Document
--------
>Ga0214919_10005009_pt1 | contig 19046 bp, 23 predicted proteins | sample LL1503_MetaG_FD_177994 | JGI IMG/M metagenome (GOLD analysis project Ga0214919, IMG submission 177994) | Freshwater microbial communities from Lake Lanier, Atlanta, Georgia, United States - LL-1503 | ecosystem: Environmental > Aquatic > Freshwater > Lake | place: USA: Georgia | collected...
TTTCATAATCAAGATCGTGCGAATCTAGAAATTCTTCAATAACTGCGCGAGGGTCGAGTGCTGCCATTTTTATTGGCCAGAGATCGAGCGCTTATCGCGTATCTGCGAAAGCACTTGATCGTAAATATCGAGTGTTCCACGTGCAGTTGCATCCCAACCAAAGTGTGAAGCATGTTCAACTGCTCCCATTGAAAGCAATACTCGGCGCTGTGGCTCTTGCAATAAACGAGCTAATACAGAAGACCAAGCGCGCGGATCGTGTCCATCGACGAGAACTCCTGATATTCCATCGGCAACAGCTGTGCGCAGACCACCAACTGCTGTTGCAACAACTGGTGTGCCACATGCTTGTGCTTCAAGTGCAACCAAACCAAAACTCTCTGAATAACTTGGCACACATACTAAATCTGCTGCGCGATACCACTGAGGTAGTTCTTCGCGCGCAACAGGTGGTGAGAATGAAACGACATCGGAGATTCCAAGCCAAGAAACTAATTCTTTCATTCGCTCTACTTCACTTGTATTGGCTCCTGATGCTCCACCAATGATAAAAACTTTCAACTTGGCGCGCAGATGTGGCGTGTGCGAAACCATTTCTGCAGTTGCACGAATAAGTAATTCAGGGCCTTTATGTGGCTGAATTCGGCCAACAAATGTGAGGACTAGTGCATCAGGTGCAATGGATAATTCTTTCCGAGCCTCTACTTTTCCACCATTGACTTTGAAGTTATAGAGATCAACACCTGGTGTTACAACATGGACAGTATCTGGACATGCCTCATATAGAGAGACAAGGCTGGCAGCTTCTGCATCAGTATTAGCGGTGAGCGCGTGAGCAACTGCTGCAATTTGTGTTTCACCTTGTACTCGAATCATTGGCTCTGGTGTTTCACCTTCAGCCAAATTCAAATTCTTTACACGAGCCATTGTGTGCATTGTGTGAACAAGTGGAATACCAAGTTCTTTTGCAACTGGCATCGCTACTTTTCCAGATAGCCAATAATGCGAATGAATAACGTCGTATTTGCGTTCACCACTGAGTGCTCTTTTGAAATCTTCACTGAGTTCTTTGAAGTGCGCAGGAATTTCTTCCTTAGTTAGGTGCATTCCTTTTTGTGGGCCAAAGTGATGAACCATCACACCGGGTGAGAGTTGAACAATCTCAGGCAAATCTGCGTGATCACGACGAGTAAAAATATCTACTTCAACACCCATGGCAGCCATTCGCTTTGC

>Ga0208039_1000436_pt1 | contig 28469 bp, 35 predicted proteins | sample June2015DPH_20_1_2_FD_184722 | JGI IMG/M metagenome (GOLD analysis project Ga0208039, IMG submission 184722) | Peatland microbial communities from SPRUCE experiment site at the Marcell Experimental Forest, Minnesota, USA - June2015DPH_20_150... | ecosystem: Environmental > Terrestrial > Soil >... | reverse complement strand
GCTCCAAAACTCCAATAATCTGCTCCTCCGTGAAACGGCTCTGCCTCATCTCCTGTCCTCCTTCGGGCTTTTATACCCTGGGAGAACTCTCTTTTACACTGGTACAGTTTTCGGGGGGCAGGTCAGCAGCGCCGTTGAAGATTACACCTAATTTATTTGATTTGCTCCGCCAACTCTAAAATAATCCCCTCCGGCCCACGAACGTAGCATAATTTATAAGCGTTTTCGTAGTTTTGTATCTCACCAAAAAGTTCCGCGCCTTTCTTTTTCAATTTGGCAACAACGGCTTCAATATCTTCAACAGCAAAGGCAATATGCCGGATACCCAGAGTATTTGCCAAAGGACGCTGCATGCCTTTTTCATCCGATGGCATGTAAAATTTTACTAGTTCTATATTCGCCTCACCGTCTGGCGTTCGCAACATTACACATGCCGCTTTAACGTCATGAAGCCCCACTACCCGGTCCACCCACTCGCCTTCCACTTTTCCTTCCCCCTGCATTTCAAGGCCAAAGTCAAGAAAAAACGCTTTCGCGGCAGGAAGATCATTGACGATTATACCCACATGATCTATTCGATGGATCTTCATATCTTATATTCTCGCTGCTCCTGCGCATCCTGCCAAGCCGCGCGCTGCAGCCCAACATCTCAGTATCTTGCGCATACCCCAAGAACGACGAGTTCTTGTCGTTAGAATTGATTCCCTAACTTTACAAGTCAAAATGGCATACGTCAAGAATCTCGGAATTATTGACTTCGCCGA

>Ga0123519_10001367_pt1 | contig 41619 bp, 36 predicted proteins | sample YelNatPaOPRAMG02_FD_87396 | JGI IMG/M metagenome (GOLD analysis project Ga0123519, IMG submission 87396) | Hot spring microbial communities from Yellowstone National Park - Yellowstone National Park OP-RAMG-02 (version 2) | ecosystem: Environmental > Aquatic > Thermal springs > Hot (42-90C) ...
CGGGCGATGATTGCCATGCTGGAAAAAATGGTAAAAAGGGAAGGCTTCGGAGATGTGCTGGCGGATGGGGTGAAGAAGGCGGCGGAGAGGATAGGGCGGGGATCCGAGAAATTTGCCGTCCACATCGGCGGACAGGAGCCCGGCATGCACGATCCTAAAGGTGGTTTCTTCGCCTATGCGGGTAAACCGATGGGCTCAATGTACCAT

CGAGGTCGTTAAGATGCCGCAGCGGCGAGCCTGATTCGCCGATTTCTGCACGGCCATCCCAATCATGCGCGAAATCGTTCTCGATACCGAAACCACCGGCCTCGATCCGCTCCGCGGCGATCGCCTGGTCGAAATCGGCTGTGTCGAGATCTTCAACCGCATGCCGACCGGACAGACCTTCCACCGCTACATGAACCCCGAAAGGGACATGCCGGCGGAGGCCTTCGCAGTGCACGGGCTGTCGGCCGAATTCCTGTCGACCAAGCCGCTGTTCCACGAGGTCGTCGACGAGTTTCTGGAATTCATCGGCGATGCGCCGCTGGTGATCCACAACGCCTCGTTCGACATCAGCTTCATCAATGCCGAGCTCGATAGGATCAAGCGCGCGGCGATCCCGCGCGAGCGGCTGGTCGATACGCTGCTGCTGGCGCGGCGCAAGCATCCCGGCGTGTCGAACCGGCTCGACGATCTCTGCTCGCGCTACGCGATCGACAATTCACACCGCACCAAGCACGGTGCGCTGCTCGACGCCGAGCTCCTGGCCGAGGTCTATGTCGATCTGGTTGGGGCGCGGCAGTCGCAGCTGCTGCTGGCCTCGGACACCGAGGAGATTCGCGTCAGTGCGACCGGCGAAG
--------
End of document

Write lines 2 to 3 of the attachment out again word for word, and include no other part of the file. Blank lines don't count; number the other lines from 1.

TTTCATAATCAAGATCGTGCGAATCTAGAAATTCTTCAATAACTGCGCGAGGGTCGAGTGCTGCCATTTTTATTGGCCAGAGATCGAGCGCTTATCGCGTATCTGCGAAAGCACTTGATCGTAAATATCGAGTGTTCCACGTGCAGTTGCATCCCAACCAAAGTGTGAAGCATGTTCAACTGCTCCCATTGAAAGCAATACTCGGCGCTGTGGCTCTTGCAATAAACGAGCTAATACAGAAGACCAAGCGCGCGGATCGTGTCCATCGACGAGAACTCCTGATATTCCATCGGCAACAGCTGTGCGCAGACCACCAACTGCTGTTGCAACAACTGGTGTGCCACATGCTTGTGCTTCAAGTGCAACCAAACCAAAACTCTCTGAATAACTTGGCACACATACTAAATCTGCTGCGCGATACCACTGAGGTAGTTCTTCGCGCGCAACAGGTGGTGAGAATGAAACGACATCGGAGATTCCAAGCCAAGAAACTAATTCTTTCATTCGCTCTACTTCACTTGTATTGGCTCCTGATGCTCCACCAATGATAAAAACTTTCAACTTGGCGCGCAGATGTGGCGTGTGCGAAACCATTTCTGCAGTTGCACGAATAAGTAATTCAGGGCCTTTATGTGGCTGAATTCGGCCAACAAATGTGAGGACTAGTGCATCAGGTGCAATGGATAATTCTTTCCGAGCCTCTACTTTTCCACCATTGACTTTGAAGTTATAGAGATCAACACCTGGTGTTACAACATGGACAGTATCTGGACATGCCTCATATAGAGAGACAAGGCTGGCAGCTTCTGCATCAGTATTAGCGGTGAGCGCGTGAGCAACTGCTGCAATTTGTGTTTCACCTTGTACTCGAATCATTGGCTCTGGTGTTTCACCTTCAGCCAAATTCAAATTCTTTACACGAGCCATTGTGTGCATTGTGTGAACAAGTGGAATACCAAGTTCTTTTGCAACTGGCATCGCTACTTTTCCAGATAGCCAATAATGCGAATGAATAACGTCGTATTTGCGTTCACCACTGAGTGCTCTTTTGAAATCTTCACTGAGTTCTTTGAAGTGCGCAGGAATTTCTTCCTTAGTTAGGTGCATTCCTTTTTGTGGGCCAAAGTGATGAACCATCACACCGGGTGAGAGTTGAACAATCTCAGGCAAATCTGCGTGATCACGACGAGTAAAAATATCTACTTCAACACCCATGGCAGCCATTCGCTTTGC

>Ga0208039_1000436_pt1 | contig 28469 bp, 35 predicted proteins | sample June2015DPH_20_1_2_FD_184722 | JGI IMG/M metagenome (GOLD analysis project Ga0208039, IMG submission 184722) | Peatland microbial communities from SPRUCE experiment site at the Marcell Experimental Forest, Minnesota, USA - June2015DPH_20_150... | ecosystem: Environmental > Terrestrial > Soil >... | reverse complement strand